Measles, a disease that was considered eradicated in the United States nearly 20 years ago, has made a return, and could spread even further if nothing is done to slow down the current rate of infection.

Today there are outbreaks in more than a dozen states across the country and New York has reached a breaking point. On Tuesday, New York City Mayor Bill de Blasio declared a public health emergency and ordered mandatory vaccinations to halt an outbreak concentrated amongst ultra-Orthodox Jews in Williamsburg and Brooklyn.

This is possibly the broadest vaccination order in the United States in over three decades — but did it have to come to this? And will this mandate be enough, if an entire community is afraid of vaccines and refuses to budge?

According to medical ethicist Art Caplan, the disease is very likely to continue to spread if people continue to refuse vaccinations.

“Measles is, I think, the most contagious and infectious disease we have,” Caplan said in an interview with Boston Public Radio Wednesday. “It’s 18 times more contagious than HIV, for example. Really easy to get it, you can get it by being in a space that someone who had it was in and breathed into the air just hours later. It’s highly, highly contagious.”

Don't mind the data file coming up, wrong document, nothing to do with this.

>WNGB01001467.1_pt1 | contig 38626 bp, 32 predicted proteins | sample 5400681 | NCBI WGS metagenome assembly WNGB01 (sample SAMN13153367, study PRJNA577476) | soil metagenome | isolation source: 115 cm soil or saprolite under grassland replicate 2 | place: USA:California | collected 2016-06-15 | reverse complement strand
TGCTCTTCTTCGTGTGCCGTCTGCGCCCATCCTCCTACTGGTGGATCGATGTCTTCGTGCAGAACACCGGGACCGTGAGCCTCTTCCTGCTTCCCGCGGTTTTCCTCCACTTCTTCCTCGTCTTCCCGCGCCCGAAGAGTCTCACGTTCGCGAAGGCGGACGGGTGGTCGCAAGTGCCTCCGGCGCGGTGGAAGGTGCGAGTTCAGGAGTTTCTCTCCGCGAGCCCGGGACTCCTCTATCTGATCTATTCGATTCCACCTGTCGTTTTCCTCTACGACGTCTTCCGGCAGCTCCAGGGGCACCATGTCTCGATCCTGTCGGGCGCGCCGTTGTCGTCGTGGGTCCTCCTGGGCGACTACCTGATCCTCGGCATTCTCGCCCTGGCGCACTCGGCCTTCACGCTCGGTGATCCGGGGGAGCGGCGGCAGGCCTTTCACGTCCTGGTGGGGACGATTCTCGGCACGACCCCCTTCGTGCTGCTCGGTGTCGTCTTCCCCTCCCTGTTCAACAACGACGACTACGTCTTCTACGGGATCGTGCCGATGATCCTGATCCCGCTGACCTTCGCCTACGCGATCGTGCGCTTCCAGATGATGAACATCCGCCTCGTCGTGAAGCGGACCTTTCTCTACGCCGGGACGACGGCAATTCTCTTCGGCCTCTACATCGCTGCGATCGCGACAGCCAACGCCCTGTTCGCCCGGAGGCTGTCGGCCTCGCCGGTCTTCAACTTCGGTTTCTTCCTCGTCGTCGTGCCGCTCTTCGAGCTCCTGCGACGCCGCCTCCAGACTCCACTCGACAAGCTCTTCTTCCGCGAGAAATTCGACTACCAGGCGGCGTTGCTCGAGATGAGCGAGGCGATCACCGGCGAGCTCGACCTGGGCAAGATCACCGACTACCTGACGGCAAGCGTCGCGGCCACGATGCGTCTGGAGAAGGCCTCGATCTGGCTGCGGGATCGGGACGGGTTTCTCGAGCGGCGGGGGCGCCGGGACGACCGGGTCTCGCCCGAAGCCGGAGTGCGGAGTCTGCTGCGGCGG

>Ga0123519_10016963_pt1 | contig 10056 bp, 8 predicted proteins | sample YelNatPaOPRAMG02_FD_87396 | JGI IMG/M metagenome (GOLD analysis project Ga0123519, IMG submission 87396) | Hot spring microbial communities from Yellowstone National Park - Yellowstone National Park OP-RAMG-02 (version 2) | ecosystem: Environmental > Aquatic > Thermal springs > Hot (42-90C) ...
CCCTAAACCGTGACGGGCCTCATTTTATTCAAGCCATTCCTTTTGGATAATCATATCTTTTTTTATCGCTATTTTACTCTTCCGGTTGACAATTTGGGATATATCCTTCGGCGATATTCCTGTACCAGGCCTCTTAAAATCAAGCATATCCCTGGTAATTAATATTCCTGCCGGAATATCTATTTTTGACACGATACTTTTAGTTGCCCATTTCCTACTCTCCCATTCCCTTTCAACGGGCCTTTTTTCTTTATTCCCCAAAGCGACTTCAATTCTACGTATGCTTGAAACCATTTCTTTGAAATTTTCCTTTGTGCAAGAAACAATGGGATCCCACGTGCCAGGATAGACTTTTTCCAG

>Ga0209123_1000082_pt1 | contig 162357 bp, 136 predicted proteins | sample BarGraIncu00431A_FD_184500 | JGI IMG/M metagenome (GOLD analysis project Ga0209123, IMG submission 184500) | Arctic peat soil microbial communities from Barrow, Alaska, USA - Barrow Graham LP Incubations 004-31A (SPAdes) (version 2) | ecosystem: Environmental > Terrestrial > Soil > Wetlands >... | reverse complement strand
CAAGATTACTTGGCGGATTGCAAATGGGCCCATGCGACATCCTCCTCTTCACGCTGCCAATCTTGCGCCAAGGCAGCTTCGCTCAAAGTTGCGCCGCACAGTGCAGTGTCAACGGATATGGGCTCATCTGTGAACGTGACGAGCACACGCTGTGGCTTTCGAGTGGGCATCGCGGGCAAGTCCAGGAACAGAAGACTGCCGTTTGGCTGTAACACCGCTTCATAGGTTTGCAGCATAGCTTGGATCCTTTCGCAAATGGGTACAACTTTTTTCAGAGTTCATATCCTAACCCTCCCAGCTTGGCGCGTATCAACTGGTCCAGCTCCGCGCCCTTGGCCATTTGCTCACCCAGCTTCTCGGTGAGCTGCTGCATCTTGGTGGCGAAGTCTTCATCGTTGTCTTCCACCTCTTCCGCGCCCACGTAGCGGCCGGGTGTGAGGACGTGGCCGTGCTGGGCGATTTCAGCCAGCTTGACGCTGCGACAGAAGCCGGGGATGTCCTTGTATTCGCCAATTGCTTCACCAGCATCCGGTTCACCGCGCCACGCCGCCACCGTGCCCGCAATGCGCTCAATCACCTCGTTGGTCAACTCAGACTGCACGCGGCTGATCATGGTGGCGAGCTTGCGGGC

According to Caplan, there is a misconception that measles is not dangerous, when it could have very serious impacts for those without strong immune systems.

“A lot of people think, 'Oh, I had the measles when I was a kid, and I was home from school for a little bit, it wasn’t that bad and it’s not that serious of a disease.' … It’s pretty serious,” Caplan said. “It can cause deafness, it can cause your brain to swell and give you intellectual impairment, and measles also can put you in the hospital."

In New York, five patients have been admitted to the intensive care unit because of measles exposure.

“If you have cancer treatment or transplant or some immune disease or a newborn, then you’re really at risk for the measles,” Caplan said.

“With the measles outbreak here like we’ve never had for a long time,” Caplan said, “there’s a real public health crisis here.”

Caplan is the Drs. William F and Virginia Connolly Mitty Chair, and director of the Division of Medical Ethics at NYU Langone Medical Center. He’s also the co-host of the Everyday Ethics podcast.